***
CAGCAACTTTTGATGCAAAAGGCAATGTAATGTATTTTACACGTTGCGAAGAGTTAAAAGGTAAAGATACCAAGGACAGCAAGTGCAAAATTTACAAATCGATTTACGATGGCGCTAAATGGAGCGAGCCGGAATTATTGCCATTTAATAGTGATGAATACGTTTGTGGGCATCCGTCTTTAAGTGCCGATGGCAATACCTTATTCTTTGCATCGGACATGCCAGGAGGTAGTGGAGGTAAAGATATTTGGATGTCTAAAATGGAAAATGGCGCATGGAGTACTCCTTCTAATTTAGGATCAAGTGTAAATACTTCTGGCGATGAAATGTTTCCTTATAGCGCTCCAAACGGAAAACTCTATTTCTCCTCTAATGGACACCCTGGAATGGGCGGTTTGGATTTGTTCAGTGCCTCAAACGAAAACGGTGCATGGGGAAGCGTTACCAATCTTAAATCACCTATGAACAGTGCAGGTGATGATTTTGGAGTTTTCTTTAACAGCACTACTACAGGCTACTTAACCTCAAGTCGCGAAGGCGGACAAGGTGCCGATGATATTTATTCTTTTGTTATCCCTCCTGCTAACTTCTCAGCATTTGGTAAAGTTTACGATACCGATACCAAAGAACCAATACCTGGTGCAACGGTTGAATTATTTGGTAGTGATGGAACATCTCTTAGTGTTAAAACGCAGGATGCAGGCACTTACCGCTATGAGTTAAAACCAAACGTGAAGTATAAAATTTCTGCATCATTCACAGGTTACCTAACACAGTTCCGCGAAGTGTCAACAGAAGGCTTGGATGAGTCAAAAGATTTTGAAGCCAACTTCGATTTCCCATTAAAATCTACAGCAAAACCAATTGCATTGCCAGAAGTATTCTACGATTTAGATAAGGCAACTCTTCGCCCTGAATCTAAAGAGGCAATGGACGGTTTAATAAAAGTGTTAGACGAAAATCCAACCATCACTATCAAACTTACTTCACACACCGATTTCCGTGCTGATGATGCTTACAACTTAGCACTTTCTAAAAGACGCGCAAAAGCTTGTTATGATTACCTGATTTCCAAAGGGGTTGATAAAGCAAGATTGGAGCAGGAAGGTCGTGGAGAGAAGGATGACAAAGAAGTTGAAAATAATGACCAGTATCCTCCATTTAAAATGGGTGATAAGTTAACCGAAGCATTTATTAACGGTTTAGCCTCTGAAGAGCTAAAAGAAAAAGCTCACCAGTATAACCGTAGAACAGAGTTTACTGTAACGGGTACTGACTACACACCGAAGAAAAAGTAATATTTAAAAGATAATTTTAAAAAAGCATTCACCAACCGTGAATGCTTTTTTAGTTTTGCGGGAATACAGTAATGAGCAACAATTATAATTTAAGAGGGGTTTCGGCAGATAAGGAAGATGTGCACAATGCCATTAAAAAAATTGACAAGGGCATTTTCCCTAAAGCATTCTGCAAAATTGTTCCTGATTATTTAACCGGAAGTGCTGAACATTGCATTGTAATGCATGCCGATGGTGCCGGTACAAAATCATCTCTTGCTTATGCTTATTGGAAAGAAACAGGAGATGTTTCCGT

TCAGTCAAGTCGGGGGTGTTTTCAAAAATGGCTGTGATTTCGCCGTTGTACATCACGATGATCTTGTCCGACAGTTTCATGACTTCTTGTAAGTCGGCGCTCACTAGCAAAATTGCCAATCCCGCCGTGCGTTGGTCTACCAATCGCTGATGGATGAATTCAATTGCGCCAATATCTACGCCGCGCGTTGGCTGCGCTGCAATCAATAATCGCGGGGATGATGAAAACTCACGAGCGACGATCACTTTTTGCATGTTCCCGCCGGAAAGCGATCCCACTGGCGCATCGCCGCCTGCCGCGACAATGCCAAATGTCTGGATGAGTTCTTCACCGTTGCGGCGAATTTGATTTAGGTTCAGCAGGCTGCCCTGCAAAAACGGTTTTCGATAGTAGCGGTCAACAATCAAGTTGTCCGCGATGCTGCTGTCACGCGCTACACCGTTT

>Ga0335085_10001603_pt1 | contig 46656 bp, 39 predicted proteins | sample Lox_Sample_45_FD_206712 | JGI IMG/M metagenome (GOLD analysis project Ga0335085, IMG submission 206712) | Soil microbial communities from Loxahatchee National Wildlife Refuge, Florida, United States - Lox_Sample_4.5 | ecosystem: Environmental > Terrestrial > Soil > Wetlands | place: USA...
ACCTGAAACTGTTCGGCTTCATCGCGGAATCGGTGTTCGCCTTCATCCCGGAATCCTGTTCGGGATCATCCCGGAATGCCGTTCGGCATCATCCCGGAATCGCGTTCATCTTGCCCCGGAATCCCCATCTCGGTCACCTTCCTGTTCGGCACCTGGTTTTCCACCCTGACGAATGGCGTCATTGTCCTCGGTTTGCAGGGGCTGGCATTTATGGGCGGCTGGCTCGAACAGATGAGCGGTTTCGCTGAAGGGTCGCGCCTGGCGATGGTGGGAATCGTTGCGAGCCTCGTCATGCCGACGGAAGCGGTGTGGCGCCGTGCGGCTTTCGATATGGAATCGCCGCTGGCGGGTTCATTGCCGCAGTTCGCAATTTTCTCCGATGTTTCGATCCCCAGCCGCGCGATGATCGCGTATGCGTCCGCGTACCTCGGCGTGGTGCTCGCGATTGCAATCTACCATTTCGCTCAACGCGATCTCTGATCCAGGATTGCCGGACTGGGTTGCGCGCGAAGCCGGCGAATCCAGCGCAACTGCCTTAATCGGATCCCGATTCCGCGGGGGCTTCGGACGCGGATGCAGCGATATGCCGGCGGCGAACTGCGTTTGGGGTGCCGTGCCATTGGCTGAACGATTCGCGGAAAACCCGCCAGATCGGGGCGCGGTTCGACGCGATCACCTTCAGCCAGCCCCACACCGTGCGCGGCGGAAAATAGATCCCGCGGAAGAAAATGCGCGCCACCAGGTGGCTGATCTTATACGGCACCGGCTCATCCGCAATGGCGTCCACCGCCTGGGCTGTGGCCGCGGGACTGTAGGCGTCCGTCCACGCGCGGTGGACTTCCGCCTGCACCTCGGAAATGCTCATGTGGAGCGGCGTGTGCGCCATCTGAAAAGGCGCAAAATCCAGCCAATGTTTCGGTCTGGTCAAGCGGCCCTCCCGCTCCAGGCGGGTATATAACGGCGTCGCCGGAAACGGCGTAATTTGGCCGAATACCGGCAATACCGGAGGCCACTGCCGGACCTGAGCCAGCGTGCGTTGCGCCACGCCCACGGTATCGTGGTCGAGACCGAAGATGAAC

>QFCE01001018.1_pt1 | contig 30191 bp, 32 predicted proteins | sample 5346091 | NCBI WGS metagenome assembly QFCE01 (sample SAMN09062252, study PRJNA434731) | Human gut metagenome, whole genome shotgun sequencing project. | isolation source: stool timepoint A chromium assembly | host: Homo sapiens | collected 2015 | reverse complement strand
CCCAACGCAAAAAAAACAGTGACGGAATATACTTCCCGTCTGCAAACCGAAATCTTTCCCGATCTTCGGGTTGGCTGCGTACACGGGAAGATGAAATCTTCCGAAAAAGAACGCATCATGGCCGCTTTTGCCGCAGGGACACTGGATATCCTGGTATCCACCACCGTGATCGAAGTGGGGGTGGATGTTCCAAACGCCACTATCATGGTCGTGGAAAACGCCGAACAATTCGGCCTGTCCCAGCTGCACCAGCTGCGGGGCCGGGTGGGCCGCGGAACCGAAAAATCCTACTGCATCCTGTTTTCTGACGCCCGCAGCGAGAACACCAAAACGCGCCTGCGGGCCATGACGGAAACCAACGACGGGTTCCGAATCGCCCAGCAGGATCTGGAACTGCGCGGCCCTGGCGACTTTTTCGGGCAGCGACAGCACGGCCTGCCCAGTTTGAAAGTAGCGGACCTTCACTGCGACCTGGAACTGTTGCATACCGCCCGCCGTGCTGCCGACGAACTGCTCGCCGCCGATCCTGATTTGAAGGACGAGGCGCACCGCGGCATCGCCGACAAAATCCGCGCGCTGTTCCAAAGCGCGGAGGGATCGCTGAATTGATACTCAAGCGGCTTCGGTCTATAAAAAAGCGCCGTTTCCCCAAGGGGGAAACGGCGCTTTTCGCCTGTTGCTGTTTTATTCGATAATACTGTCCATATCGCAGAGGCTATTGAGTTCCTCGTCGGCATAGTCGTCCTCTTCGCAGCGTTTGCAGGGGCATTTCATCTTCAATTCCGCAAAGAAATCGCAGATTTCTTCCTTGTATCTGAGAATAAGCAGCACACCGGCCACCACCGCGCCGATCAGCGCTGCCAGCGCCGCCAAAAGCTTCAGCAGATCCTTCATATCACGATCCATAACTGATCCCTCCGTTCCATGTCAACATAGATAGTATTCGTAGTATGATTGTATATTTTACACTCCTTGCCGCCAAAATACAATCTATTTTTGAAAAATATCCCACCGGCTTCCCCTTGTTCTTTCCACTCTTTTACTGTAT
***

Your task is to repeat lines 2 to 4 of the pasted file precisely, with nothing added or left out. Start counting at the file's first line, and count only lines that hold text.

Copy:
TCAGTCAAGTCGGGGGTGTTTTCAAAAATGGCTGTGATTTCGCCGTTGTACATCACGATGATCTTGTCCGACAGTTTCATGACTTCTTGTAAGTCGGCGCTCACTAGCAAAATTGCCAATCCCGCCGTGCGTTGGTCTACCAATCGCTGATGGATGAATTCAATTGCGCCAATATCTACGCCGCGCGTTGGCTGCGCTGCAATCAATAATCGCGGGGATGATGAAAACTCACGAGCGACGATCACTTTTTGCATGTTCCCGCCGGAAAGCGATCCCACTGGCGCATCGCCGCCTGCCGCGACAATGCCAAATGTCTGGATGAGTTCTTCACCGTTGCGGCGAATTTGATTTAGGTTCAGCAGGCTGCCCTGCAAAAACGGTTTTCGATAGTAGCGGTCAACAATCAAGTTGTCCGCGATGCTGCTGTCACGCGCTACACCGTTT

>Ga0335085_10001603_pt1 | contig 46656 bp, 39 predicted proteins | sample Lox_Sample_45_FD_206712 | JGI IMG/M metagenome (GOLD analysis project Ga0335085, IMG submission 206712) | Soil microbial communities from Loxahatchee National Wildlife Refuge, Florida, United States - Lox_Sample_4.5 | ecosystem: Environmental > Terrestrial > Soil > Wetlands | place: USA...
ACCTGAAACTGTTCGGCTTCATCGCGGAATCGGTGTTCGCCTTCATCCCGGAATCCTGTTCGGGATCATCCCGGAATGCCGTTCGGCATCATCCCGGAATCGCGTTCATCTTGCCCCGGAATCCCCATCTCGGTCACCTTCCTGTTCGGCACCTGGTTTTCCACCCTGACGAATGGCGTCATTGTCCTCGGTTTGCAGGGGCTGGCATTTATGGGCGGCTGGCTCGAACAGATGAGCGGTTTCGCTGAAGGGTCGCGCCTGGCGATGGTGGGAATCGTTGCGAGCCTCGTCATGCCGACGGAAGCGGTGTGGCGCCGTGCGGCTTTCGATATGGAATCGCCGCTGGCGGGTTCATTGCCGCAGTTCGCAATTTTCTCCGATGTTTCGATCCCCAGCCGCGCGATGATCGCGTATGCGTCCGCGTACCTCGGCGTGGTGCTCGCGATTGCAATCTACCATTTCGCTCAACGCGATCTCTGATCCAGGATTGCCGGACTGGGTTGCGCGCGAAGCCGGCGAATCCAGCGCAACTGCCTTAATCGGATCCCGATTCCGCGGGGGCTTCGGACGCGGATGCAGCGATATGCCGGCGGCGAACTGCGTTTGGGGTGCCGTGCCATTGGCTGAACGATTCGCGGAAAACCCGCCAGATCGGGGCGCGGTTCGACGCGATCACCTTCAGCCAGCCCCACACCGTGCGCGGCGGAAAATAGATCCCGCGGAAGAAAATGCGCGCCACCAGGTGGCTGATCTTATACGGCACCGGCTCATCCGCAATGGCGTCCACCGCCTGGGCTGTGGCCGCGGGACTGTAGGCGTCCGTCCACGCGCGGTGGACTTCCGCCTGCACCTCGGAAATGCTCATGTGGAGCGGCGTGTGCGCCATCTGAAAAGGCGCAAAATCCAGCCAATGTTTCGGTCTGGTCAAGCGGCCCTCCCGCTCCAGGCGGGTATATAACGGCGTCGCCGGAAACGGCGTAATTTGGCCGAATACCGGCAATACCGGAGGCCACTGCCGGACCTGAGCCAGCGTGCGTTGCGCCACGCCCACGGTATCGTGGTCGAGACCGAAGATGAAC